David Gwyer has been teasing ThemeGen over the last couple of weeks. It is his upcoming block theme generator app. Piece by piece, it has seemed to be coming together and could prove invaluable for theme developers. Currently, it is in beta testing.
He provided me with a link to an early preview to get my feedback on the tool. This is also available to anyone who signs up for access via the ThemeGen website.
Currently, the app only generates theme.json files. The feature was first launched in WordPress 5.8 for classic and block themes. It can have a bit of a learning curve for theme authors diving in for the first time. Plus, it is easy to make mistakes when hand-coding JSON files.
The dream goes beyond theme.json. That is the obvious starting point for such a project because it helps with current and future theme development. However, Gwyer wants to take this to another level as the project evolves.
“It’s not 100% functional yet, but I’m adding features daily,” he said. “I’m hoping that designers and non-coders will soon be able to create block themes visually, independently of WordPress. And be able to manage all their themes in a centralized location via the app. This opens up possibilities of a community of theme creators sharing and contributing to a resource of templates, styles, designs, etc.”
These goals align directly with my hopes for WordPress and its block system. I want to see creators actively involved in a give-and-take design community. The ideal place for this to happen is WordPress.org, but third parties can often develop these things faster without any potential hurdles from the platform’s official site. They can also push the WordPress project in a specific direction if successful on their own.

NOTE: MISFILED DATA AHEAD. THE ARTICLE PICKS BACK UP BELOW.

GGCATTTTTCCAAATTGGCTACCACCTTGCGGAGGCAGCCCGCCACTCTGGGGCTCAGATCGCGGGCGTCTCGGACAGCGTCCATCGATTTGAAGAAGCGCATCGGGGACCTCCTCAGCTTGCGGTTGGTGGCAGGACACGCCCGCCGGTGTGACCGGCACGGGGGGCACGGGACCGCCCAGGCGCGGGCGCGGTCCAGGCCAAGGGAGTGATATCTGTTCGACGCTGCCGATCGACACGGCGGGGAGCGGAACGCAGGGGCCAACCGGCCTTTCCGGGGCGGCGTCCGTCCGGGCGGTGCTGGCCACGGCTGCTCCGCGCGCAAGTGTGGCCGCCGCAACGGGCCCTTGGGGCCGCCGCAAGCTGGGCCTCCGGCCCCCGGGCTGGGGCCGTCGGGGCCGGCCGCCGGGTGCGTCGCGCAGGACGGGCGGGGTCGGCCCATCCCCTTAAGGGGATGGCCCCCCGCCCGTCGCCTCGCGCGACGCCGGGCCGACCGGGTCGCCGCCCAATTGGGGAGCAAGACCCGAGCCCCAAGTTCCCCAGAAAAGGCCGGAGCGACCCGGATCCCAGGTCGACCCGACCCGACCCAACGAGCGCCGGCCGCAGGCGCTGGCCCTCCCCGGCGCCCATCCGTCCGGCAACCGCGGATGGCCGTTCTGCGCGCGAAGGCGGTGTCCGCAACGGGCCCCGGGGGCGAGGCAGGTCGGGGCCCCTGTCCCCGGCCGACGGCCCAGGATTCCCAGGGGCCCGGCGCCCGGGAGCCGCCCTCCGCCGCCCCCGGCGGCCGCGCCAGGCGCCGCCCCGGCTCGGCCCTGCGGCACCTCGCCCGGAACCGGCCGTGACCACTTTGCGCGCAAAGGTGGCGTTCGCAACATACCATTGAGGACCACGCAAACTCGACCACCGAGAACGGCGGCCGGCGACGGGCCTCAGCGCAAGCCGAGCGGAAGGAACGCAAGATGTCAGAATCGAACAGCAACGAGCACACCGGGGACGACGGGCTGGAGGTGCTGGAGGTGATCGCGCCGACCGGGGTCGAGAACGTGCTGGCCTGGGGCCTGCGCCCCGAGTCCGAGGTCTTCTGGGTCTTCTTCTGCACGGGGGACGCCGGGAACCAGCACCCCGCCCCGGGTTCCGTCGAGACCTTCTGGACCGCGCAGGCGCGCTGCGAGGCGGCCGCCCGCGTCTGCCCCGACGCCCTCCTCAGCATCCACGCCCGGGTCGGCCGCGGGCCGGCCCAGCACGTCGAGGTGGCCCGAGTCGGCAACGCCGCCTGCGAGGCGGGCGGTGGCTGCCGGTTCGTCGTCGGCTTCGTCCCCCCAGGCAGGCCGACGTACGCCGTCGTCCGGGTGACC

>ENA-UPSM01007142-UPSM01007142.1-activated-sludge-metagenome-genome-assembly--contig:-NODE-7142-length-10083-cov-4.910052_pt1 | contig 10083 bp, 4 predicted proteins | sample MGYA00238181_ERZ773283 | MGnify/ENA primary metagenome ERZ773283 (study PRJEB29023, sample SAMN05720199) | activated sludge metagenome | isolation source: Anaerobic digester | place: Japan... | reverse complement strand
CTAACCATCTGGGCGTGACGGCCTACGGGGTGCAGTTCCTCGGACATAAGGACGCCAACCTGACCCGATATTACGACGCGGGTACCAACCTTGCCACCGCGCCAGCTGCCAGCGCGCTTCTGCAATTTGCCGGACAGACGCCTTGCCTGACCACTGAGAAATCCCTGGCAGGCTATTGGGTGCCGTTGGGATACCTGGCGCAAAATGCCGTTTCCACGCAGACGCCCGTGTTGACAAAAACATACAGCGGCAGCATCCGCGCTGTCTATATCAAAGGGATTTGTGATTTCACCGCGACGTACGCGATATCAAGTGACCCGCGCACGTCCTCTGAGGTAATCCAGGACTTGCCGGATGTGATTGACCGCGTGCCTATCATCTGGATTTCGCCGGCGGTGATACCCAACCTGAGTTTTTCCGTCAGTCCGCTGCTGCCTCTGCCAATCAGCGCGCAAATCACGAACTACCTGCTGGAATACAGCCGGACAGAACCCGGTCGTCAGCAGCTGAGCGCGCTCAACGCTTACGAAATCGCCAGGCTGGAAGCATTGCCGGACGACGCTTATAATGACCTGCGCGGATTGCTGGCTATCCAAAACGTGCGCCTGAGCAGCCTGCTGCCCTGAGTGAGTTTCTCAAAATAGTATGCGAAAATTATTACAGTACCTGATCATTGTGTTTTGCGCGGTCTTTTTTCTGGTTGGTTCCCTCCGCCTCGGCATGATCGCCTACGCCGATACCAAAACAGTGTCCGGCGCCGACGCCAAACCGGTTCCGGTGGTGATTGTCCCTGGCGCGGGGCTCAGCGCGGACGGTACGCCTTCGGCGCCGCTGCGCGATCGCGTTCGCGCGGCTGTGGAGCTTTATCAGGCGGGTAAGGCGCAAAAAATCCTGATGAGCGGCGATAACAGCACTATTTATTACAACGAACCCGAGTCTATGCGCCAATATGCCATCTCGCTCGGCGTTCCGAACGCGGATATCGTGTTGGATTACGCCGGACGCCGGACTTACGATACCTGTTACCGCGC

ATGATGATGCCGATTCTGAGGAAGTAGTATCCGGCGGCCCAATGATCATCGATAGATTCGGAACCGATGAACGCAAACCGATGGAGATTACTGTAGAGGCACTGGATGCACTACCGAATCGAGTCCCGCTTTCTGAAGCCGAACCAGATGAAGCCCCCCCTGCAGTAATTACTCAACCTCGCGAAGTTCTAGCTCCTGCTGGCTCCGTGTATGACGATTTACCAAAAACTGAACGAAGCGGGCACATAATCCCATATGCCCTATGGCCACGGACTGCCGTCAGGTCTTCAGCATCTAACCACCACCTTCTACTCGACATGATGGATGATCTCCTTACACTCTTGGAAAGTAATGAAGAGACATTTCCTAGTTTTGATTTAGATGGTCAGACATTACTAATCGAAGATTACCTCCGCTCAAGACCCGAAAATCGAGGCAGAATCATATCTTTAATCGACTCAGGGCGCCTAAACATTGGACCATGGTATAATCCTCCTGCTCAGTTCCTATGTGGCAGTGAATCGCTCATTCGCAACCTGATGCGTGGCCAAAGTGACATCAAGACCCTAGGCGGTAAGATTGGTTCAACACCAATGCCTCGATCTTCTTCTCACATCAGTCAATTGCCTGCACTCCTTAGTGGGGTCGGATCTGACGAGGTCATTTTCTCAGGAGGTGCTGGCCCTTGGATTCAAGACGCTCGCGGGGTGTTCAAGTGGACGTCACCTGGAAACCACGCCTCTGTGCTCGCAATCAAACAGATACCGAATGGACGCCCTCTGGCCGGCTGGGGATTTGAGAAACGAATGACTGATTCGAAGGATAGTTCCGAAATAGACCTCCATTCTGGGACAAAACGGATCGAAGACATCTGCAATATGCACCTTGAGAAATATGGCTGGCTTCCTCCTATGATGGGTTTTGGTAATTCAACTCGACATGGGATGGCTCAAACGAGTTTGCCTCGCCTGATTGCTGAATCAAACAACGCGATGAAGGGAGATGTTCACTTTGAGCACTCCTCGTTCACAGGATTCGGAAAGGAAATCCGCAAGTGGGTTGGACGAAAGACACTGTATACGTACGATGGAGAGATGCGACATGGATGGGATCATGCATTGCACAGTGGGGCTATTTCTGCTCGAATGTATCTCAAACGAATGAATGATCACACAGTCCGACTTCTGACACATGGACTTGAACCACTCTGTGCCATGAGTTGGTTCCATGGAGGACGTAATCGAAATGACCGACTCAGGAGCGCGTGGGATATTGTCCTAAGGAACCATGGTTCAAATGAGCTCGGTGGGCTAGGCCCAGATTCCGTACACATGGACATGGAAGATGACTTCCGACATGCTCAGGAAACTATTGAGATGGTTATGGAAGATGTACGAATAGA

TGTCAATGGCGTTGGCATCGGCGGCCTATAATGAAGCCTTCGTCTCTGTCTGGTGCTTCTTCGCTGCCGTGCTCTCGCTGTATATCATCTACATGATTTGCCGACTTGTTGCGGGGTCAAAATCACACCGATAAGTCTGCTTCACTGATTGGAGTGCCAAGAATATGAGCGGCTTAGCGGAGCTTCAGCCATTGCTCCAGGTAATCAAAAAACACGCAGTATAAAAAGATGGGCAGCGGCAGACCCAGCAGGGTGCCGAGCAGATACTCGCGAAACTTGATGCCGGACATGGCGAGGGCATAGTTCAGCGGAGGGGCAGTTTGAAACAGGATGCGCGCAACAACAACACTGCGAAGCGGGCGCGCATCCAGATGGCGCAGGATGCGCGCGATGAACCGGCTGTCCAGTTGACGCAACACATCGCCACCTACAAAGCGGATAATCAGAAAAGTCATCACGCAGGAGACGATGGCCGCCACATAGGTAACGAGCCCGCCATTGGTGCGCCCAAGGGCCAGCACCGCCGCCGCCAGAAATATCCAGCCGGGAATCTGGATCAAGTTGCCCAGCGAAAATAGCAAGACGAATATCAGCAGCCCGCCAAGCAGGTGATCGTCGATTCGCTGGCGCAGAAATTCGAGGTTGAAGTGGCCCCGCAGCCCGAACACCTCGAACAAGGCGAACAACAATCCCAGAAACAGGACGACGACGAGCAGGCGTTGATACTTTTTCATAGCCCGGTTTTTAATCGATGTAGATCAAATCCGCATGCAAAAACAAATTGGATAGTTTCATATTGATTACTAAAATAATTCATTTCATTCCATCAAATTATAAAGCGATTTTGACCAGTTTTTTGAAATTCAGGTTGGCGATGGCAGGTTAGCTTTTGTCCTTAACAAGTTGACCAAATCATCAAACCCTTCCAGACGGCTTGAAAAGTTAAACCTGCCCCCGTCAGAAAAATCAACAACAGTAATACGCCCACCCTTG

Using the App
Settings fields and generated theme.json.
For generating a theme.json file, the app works well. Currently, it allows creators to configure settings, templates, and template parts. The missing piece is building out styles, which is coming soon.
There is also an “Other” section. It has a single setting for supporting the Theme JSON Schema. This is handy for developers who like built-in validation, tooltips, and autocomplete if their code editors support it.
The most fleshed-out area of the app is for generating global settings. It covers border, color, layout, spacing, and typography options. As far as I can tell, it has most of the available flags that a theme author can set. It is hard to remember them all offhand, one of the reasons tools like this are helpful.
I did notice that a way to input font families was missing. He could do a lot with that in the future, especially if a web fonts API is ever bundled in core WordPress.
The “Custom” settings section is still unfinished. This will likely take some time to implement because theme authors can add any type of data with multiple levels of nesting. Unsurprisingly, it is not ready yet, but I am eager to see how Gwyer tackles the UI for it.
Creators can import colors from the Twenty Twenty-Two, Blockbase, or Tove themes. Implementing such a feature this early tells me that Gwyer is likely already thinking ahead to that future of shared resources. How neat would it be to pull in any piece of an existing block theme into another at the click of a button?
Colors, gradients, and duotone filters are missing one configuration option I would like to see. Right now, creators can add a name. However, they cannot manually add a slug, which is automatically generated.
Creating custom colors.
There are scenarios where some designers might use developer-friendly slugs like primary-100, primary-300, and primary-500. Then, they would use names that make more sense to end-users, such as “Primary Lightest,” “Primary Light,” and “Primary Medium,” respectively.
The auto-generated slugs feature is nice. However, it should allow for manual input too.
ThemeGen will likely be a welcome resource for theme authors as they navigate the block theme world in the coming months. Given enough interest, it could also become that community of like-minded creators who are open to sharing with one another. The first step is to get more testers and feedback during this beta period.